On the Wild Side!
E-Newsletter for the Chesapeake Bay Field Office


Fishing Line Can Drown Wildlife

Craig Koppie with rescued osprey. Photo credit Dr Teena Gorrow
Craig Koppie with rescued osprey.
Photo credit: Dr Teena Gorrow

On July 3rd, a fisherman on the Choptank River spotted an osprey entangled in fishing line in the river and reported it to the Coast Guard who alerted Chesapeake Bay Field Office biologist Craig Koppie who was already on the river relocating a peregrine chick. Koppie and the Coast Guard crew found the adult bird with fishing line around its neck, both wings and both legs.


Fishing line sign
Fishing line sign

The line was also anchored to the bottom. After the anchor line was cut, the osprey was pulled out of the water and the rest of the line was cut from its body. The osprey, a bit exhausted, was placed on one of the footers below the Maryland Route 50 bridge. After 30 minutes, the bird successfully flew off.

The Chesapeake Bay has some of the finest fishing on the East Coast. The fishing season also corresponds with the breeding season for osprey. From March to August, while anglers are fishing the Bay, these magnificent birds are building nests, laying eggs and feeding and rearing their young. Ospreys and other birds often line their nests with natural and manmade materials. They may pick up paper, plastic rope and fishing line. Some of these prove to be deadly.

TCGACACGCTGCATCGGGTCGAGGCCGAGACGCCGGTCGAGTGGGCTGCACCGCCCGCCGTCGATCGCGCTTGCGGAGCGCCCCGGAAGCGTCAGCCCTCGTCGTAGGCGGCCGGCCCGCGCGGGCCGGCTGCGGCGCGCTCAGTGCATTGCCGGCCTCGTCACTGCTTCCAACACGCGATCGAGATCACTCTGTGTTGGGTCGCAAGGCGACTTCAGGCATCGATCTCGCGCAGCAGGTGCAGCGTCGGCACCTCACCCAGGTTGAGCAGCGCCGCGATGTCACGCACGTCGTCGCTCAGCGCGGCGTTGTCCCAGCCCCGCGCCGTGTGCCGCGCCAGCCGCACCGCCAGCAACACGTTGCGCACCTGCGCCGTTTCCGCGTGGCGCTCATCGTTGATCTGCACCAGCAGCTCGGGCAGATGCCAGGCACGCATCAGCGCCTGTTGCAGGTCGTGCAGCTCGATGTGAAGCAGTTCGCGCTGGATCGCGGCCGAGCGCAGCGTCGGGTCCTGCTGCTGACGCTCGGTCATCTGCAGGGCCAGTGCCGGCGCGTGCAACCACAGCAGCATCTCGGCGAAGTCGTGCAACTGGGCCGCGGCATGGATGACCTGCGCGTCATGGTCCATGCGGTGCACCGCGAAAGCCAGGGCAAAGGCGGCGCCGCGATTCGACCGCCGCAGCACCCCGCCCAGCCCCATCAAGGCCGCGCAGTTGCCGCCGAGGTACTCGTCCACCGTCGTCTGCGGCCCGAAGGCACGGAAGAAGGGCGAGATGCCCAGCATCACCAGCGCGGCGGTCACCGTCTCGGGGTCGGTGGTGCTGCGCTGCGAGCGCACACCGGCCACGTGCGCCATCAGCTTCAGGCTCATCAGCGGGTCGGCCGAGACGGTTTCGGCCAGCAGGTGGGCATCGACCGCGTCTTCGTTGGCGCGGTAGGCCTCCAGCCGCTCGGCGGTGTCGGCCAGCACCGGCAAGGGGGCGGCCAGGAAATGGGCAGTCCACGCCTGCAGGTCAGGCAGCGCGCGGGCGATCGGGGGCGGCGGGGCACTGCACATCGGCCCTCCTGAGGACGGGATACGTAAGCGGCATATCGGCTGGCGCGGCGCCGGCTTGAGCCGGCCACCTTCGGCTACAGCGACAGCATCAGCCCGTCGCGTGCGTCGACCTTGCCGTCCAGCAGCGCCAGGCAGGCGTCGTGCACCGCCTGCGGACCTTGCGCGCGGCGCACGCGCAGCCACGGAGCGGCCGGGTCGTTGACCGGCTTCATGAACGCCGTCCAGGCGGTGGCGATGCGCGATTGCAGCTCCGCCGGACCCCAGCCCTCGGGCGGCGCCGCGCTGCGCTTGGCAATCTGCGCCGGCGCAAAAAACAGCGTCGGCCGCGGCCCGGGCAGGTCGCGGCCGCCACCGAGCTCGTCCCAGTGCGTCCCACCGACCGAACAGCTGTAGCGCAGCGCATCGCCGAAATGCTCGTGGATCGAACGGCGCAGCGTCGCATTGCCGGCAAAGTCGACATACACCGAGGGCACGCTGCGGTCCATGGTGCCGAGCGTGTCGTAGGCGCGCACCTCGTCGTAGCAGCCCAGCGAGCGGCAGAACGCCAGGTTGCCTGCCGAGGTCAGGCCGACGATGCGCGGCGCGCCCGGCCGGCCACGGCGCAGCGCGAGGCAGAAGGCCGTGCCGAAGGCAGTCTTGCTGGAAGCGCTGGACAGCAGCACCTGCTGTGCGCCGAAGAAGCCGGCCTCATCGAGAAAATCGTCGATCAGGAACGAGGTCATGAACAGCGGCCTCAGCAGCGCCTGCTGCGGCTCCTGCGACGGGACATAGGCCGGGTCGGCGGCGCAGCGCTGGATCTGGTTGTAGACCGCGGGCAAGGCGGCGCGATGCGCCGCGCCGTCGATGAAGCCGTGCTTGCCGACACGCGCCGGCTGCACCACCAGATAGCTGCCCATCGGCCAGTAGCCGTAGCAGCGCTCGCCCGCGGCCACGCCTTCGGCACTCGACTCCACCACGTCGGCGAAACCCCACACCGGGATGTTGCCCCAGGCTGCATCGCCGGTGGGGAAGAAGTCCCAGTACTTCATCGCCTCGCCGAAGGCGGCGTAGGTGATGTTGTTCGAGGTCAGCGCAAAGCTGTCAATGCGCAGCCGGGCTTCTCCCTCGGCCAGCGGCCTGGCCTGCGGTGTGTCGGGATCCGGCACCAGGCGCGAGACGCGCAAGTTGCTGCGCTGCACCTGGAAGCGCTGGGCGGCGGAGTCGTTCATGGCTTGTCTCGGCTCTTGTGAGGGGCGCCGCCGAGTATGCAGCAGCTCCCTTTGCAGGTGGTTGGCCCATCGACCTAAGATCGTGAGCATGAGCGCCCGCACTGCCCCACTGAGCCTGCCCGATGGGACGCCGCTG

Ospreys are only one example of wildlife that can be harmed. Line has been seen on other birds like black crowned night herons, gulls, great blue herons and several types of ducks. Other wildlife, including turtles, may come in contact with fishing line, as well as any animals that frequent shoreline areas.

But you can help. Anglers can reduce the injuries or deaths to ospreys and other wildlife simply by properly discarding their fishing line and hooks. Always deposit them in trash containers or take them home with you. We can all help protect Chesapeake Bay wildlife!

For more information contact:
Craig Koppie





Last updated: July 26, 2013